• Universal Basic Income: A Controversial Experiment: asset-mezzanine-16x9

    Universal Basic Income: A Controversial Experiment

    4m 2s

    In 2019, Stockton, CA mayor Michael Tubbs launched an innovative experiment, giving some residents in low income neighborhoods $500/month, no strings attached. Among others, it helped Tomas Vargas Jr. and his family to avoid homelessness. While controversial, many tech titans see this kind of Universal Basic Income as a response to looming job loss, providing a cushion for people to try new ideas.

  • Future of Work Preview: asset-mezzanine-16x9

    Future of Work Preview

    1m 43s

    Since early 2020, the world has been rocked by triple crises: the global pandemic, the ensuing economic disruptions, and the acknowledgement of long-existing racial inequities. With U.S. unemployment sky-high, a majority of Americans are concerned about the future. The usual ladders to security - education, hard work, life-long employment - appear to have broken down.

  • American ‘Workism’ and the COVID Pandemic: asset-mezzanine-16x9

    American ‘Workism’ and the COVID Pandemic

    2m 20s

    Each year Americans work longer and take fewer vacation days than others in the developed world. American ‘Workism’, logging long hours with little time off, might inspire people to make amazing things, but at what cost? While the COVID pandemic appears to have accelerated this work drive, and many are working more hours, women have been leaving the labor force in disproportionate numbers.

  • Youngstown, Ohio, and the American Dream: asset-mezzanine-16x9

    Youngstown, Ohio, and the American Dream

    3m 23s

    From 1977 to 1987, automation and outsourcing rapidly disrupted steel and manufacturing industries in places like Youngstown, Ohio. The result: mass unemployment, and an exodus of people going elsewhere for work. The effect wasn’t just economic; depression, alcoholism, drug use, and suicides rose in Youngstown, foreshadowing the consequences of technology and globalization everywhere.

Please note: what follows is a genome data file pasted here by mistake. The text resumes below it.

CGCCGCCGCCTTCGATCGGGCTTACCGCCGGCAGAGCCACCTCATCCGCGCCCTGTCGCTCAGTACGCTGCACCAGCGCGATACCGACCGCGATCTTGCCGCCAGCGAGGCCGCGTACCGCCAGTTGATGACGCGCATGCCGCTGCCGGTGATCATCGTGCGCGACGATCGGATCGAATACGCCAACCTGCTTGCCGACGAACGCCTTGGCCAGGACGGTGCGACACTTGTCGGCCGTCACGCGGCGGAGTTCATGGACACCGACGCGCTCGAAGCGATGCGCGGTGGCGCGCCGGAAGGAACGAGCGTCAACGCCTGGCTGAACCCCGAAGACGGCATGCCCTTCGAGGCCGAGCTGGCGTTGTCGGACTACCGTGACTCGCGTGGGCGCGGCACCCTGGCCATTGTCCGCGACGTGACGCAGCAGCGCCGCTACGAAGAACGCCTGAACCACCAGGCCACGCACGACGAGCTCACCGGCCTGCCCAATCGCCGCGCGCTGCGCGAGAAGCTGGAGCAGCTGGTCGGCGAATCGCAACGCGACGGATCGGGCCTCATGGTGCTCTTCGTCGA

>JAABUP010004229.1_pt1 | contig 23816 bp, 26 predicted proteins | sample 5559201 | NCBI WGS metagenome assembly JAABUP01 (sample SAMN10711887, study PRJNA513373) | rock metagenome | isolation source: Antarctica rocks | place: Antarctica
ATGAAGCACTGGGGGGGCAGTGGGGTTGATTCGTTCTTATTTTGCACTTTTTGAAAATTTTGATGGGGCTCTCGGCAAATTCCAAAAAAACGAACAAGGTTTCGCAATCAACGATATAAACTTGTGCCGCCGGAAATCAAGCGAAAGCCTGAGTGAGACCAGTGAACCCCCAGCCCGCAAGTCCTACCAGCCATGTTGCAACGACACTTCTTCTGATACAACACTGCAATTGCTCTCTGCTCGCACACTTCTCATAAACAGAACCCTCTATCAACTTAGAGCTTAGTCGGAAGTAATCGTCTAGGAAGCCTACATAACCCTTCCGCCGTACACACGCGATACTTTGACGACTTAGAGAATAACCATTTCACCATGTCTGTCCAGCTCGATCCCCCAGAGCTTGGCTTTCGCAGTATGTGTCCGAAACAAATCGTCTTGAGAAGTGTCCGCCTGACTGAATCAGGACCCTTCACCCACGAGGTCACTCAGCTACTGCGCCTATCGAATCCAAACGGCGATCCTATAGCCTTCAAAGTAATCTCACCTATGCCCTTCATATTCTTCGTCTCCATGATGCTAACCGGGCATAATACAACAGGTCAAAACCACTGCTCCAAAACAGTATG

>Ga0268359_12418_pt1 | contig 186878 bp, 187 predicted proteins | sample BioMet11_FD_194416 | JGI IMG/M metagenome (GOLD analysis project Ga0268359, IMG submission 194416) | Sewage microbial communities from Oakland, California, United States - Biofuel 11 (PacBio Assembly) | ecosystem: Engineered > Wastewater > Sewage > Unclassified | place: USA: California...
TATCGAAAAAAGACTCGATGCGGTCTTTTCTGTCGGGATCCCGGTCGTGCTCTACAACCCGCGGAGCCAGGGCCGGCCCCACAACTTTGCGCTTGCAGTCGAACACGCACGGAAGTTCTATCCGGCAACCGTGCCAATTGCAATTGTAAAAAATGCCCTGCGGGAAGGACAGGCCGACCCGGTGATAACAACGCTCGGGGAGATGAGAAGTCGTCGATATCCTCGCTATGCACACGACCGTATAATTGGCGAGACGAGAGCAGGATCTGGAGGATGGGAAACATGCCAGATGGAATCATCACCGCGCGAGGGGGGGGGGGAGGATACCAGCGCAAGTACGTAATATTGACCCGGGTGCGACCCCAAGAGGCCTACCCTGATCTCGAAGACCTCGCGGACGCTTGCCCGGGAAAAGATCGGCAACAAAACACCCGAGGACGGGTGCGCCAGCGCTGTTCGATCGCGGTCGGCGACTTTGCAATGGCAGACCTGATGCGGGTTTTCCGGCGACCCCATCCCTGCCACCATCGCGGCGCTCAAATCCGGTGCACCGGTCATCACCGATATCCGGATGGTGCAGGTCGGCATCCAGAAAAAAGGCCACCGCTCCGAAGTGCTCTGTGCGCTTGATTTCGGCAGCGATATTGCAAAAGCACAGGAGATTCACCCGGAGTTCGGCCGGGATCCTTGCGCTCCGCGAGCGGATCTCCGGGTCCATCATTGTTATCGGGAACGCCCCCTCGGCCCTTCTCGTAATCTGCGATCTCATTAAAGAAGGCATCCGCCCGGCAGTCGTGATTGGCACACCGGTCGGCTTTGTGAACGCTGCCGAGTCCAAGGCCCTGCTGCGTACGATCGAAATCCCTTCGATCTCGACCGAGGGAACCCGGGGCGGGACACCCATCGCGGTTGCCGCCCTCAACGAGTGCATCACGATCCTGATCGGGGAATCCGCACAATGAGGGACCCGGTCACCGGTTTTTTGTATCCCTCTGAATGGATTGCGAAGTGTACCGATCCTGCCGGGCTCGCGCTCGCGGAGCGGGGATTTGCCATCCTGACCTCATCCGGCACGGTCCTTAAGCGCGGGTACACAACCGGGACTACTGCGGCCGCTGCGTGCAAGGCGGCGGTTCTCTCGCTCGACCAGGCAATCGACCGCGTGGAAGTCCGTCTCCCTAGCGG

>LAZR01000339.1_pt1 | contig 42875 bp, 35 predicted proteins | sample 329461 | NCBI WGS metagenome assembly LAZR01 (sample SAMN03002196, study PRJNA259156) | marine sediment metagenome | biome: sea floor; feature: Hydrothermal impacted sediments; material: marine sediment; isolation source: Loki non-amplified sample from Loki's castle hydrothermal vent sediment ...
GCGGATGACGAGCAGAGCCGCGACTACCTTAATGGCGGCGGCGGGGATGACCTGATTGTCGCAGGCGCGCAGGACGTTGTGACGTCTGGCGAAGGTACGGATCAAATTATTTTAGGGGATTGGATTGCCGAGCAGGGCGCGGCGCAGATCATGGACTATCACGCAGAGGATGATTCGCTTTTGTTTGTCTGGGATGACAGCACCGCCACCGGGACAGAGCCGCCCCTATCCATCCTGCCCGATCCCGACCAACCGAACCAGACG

• Date Palms and Drones: asset-mezzanine-16x9

    Date Palms and Drones

    3m 4s

    When local growers in Yuma, AZ reached out to University of AZ Engineering and Business programs for help modernizing the date industry, inventors and entrepreneurs Madeline Melichar and Evan Westman took up the challenge. Forming a tech start up, they have designed a drone to dispense pollen to the hard-to-reach Medjool date trees. They hope to attract new work and higher paying jobs to the area.

  • The Gig Economy: asset-mezzanine-16x9

    The Gig Economy

    3m 2s

    Today more than 55 million Americans work in the gig economy, which operates through digital platforms like Uber, Lyft and Task Rabbit. Fueled by technological advancements, the gig economy allows workers like Chloe Grishaw to set her own schedule, and know what she’s agreeing to, without any long-term obligations. The freedom and flexibility, however, comes with financial insecurity.

  • Will AI Dismantle The Modelling industry?: asset-mezzanine-16x9

    Will AI Dismantle The Modelling industry?

    2m 44s

    Alexsandrah Gondora is a human model, but she’s also Shudu, the first world-wide digital model. Camerson-James Wilson works with real models, but recreates the photos he takes in 3D to create digital models, models who don’t get tired, or sick, and can be in many places at one time. But will modelling as an industry be completely replaced by Artificial Intelligence and technology at large?

  • Farming and the Technological Revolution: asset-mezzanine-16x9

    Farming and the Technological Revolution

    2m 45s

    Technology has completely changed the way that farmers do things today, from the seeds that they plant to the way they drive their equipment. Sarah Lovas’s family has been farming in North Dakota for four generations. Today a farm labor shortage has forced farmers like Sarah to embrace the latest technologies, and agriculture is being digitized.

Schedule